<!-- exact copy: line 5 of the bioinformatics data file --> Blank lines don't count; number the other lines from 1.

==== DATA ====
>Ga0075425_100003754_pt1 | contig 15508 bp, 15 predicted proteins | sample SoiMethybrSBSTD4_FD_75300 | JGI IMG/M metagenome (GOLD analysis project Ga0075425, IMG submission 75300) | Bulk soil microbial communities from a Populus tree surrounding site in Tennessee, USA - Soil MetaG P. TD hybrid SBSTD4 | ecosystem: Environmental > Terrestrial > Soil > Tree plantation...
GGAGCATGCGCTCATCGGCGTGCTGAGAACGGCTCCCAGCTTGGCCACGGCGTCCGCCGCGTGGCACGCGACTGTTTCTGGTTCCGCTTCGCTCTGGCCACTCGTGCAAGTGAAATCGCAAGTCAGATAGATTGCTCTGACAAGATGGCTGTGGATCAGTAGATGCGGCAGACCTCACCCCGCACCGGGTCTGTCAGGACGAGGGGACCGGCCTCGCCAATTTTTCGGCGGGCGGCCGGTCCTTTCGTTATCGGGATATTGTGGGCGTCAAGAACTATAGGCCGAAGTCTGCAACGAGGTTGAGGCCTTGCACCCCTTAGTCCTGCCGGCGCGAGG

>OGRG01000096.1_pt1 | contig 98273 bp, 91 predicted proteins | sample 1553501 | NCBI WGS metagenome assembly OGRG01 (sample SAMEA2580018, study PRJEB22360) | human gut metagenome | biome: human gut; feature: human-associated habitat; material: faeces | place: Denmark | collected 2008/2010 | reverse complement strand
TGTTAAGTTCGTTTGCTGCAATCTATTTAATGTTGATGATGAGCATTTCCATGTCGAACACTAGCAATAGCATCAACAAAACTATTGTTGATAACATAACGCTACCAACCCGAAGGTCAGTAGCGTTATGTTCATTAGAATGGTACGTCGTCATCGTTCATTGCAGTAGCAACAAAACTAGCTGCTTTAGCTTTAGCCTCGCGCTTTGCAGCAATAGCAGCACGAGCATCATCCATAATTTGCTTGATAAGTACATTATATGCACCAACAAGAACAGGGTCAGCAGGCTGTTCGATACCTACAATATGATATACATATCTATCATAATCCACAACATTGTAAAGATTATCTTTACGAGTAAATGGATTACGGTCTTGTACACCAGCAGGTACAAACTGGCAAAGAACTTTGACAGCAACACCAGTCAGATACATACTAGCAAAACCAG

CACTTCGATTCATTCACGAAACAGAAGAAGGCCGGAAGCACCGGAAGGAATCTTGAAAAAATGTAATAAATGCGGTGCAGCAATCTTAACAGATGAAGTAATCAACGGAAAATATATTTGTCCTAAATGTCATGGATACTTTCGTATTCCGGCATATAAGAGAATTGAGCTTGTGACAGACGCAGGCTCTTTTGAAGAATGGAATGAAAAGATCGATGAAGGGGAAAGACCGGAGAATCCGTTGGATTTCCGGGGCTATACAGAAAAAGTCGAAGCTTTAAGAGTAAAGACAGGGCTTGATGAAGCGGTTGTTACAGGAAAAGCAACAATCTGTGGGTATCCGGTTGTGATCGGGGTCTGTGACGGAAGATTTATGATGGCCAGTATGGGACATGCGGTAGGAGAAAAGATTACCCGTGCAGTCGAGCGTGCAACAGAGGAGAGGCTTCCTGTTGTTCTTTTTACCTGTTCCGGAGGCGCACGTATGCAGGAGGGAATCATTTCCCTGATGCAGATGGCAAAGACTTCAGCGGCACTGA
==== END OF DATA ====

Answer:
CACTTCGATTCATTCACGAAACAGAAGAAGGCCGGAAGCACCGGAAGGAATCTTGAAAAAATGTAATAAATGCGGTGCAGCAATCTTAACAGATGAAGTAATCAACGGAAAATATATTTGTCCTAAATGTCATGGATACTTTCGTATTCCGGCATATAAGAGAATTGAGCTTGTGACAGACGCAGGCTCTTTTGAAGAATGGAATGAAAAGATCGATGAAGGGGAAAGACCGGAGAATCCGTTGGATTTCCGGGGCTATACAGAAAAAGTCGAAGCTTTAAGAGTAAAGACAGGGCTTGATGAAGCGGTTGTTACAGGAAAAGCAACAATCTGTGGGTATCCGGTTGTGATCGGGGTCTGTGACGGAAGATTTATGATGGCCAGTATGGGACATGCGGTAGGAGAAAAGATTACCCGTGCAGTCGAGCGTGCAACAGAGGAGAGGCTTCCTGTTGTTCTTTTTACCTGTTCCGGAGGCGCACGTATGCAGGAGGGAATCATTTCCCTGATGCAGATGGCAAAGACTTCAGCGGCACTGA